10. Indeed many questions of ethics and fiduciary conduct abound and thousands of us will continue to probe (since our Attorney General isn’t) until we connect the pieces to an incredibly surreal puzzle.

  11. Karen McGoldrick

    I think Sweet Briar can and will remain open. We alums and supporters will need to be generous and active in finding students to fill seats in the fall, but I think the world will be amazed at what we can achieve as soon as the light turns green. The campus looks beautiful, the buildings pristine. I was just there right before graduation. Some summer classes are in session right now. So many professors are ready to go, and so many Phd’s are looking for positions in a world that is using cheap Adjuncts for teaching. I also think staff positions will be filled. Many students will return if the school is open. And I believe we can find enough young women to come on over to make it work. Meanwhile….SBC 2.0 will be working toward long term sustainablitliy.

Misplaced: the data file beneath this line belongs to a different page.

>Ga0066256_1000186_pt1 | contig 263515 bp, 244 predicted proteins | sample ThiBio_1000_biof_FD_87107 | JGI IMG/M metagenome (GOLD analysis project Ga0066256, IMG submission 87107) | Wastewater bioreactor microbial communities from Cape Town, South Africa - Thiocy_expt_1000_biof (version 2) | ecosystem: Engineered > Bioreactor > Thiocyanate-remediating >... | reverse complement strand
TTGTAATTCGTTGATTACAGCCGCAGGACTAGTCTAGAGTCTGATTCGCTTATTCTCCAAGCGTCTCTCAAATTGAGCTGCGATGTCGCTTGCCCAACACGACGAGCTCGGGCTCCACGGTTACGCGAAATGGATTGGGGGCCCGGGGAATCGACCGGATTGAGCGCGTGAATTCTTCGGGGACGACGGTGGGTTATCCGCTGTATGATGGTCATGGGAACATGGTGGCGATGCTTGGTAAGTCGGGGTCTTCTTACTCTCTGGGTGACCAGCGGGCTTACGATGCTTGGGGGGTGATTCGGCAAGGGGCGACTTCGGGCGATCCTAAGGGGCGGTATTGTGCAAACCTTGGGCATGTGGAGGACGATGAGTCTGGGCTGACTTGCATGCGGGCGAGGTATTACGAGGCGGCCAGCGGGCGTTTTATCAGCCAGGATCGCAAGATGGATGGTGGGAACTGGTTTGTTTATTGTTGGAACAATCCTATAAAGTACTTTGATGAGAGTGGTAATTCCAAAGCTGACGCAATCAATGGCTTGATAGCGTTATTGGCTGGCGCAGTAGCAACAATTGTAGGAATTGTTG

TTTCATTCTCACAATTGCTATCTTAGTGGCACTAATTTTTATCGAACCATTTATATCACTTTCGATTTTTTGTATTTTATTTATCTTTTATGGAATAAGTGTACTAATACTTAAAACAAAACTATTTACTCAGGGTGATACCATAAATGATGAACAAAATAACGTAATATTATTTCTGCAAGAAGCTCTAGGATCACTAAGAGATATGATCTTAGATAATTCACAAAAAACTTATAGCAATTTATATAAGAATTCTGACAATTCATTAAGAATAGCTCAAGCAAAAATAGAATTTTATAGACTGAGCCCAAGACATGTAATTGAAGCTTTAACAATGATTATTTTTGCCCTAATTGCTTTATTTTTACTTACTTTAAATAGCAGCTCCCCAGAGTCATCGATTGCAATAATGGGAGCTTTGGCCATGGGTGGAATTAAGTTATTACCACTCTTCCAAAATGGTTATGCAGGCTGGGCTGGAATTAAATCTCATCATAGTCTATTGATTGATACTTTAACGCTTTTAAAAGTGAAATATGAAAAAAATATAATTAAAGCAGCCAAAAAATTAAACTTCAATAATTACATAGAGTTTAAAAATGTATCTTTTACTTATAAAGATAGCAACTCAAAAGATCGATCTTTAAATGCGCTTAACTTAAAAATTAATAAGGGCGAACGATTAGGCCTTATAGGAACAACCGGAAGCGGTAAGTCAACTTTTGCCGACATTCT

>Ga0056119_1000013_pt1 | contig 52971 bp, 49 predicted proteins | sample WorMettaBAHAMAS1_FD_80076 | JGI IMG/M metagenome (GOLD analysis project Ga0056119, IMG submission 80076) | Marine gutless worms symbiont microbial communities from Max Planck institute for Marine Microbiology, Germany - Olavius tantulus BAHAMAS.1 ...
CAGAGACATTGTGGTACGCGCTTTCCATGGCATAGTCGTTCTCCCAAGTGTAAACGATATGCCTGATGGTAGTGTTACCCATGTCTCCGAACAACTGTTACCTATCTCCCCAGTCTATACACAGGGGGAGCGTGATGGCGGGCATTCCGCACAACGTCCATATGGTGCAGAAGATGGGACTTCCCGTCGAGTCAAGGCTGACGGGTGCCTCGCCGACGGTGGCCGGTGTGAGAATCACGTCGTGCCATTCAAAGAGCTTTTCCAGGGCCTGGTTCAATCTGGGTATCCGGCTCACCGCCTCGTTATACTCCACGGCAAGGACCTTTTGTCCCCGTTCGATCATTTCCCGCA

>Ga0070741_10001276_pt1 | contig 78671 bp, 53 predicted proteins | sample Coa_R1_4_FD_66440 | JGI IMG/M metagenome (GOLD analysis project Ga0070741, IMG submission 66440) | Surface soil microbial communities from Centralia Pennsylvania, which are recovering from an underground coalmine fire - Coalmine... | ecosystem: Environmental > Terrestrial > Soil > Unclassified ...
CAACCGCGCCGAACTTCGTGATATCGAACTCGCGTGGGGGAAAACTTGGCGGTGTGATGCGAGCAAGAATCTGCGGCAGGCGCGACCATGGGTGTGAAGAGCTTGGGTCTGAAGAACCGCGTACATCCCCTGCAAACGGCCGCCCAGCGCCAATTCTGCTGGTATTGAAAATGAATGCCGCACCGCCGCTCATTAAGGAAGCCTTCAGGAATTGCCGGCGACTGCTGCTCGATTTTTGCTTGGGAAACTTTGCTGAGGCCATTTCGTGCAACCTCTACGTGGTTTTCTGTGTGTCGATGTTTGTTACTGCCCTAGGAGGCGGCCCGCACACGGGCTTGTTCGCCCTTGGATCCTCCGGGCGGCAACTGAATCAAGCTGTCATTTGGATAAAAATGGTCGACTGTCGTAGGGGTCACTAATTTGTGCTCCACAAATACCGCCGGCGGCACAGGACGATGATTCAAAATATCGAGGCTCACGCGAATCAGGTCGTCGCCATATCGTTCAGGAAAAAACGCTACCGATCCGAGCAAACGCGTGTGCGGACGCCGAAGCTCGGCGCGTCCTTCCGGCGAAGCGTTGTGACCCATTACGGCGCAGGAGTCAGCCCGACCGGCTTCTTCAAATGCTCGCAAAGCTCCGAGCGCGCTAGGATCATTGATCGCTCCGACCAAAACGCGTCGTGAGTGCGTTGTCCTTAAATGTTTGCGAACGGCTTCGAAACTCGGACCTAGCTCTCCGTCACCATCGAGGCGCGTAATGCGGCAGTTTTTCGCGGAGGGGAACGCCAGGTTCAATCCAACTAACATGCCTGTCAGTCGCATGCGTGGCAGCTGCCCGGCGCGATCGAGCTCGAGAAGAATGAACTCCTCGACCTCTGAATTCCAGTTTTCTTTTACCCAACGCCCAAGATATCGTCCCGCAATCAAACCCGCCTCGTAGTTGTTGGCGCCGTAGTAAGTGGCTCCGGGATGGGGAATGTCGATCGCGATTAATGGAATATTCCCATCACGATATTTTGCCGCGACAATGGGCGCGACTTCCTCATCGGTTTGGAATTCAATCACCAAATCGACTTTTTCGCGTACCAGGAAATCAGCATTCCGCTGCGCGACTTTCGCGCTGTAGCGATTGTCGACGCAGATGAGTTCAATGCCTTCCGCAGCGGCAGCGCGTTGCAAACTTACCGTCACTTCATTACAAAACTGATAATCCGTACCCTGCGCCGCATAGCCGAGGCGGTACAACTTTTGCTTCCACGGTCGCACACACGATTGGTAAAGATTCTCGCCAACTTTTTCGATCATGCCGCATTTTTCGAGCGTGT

12. Seems as though the scenario playing out in the battle to save Sweet Briar College is a microcosm of what is going on in this country. All parties claim to have “inherited” a mess. No transparency. No accountability. No responsibility. No explanations. No accessibility. No significant investigative reporting (the exception being The Roanoke Times). Saying the same thing over and over again hoping the general public will see it as the truth. Big egos. Unethical dishonesty. Paper shredding (let’s just say ‘alleged’ for kicks). Person at the top who testifies he doesn’t know (see Bedford County court transcripts). Intimidation tactics (see any Facebook “thread” from any of the many Sweet Briar students) and specifically the very recent, pitifully petty E-mail sent to a Professor about a small class project from the CFO). Stalling (see requests to our AG for FOIA, and the ensuing astounding costs). Mediation. Really, mediation? What is there to mediate? Going to close half the school, or have half the BOD resign? There is an old saying about winning a lawsuit. It is: “He who has the most money wins.” Well, the grassroots group Saving Sweet Briar sure has raised lots of money in very little time ($18MM in 90 days). Time (or lack thereof) was what the current BOD and Interim President may have been counting on, n’est-ce pas? The VA Supreme Court Justices were right. Time is the issue. They asked the lawyer representing SBI why SBI was in such a hurry to close the college. They received no good answer, because there IS NO good answer. Meanwhile, 12,000 Alumnae have mobilized, by ourselves with pieced together mailing lists, all across this country, to re-structure and raise money to save the school they chose to close without asking or telling us. And, all the while, where is our COB? Where is he? Why has he not joined us in our fight to save the non-profit school he is “charged with” as COB to run? Again, Nowhere to be heard from or seen. I have 1 word for our gone missing COB. “MIDWAY.” #SAVESWEETBRIAR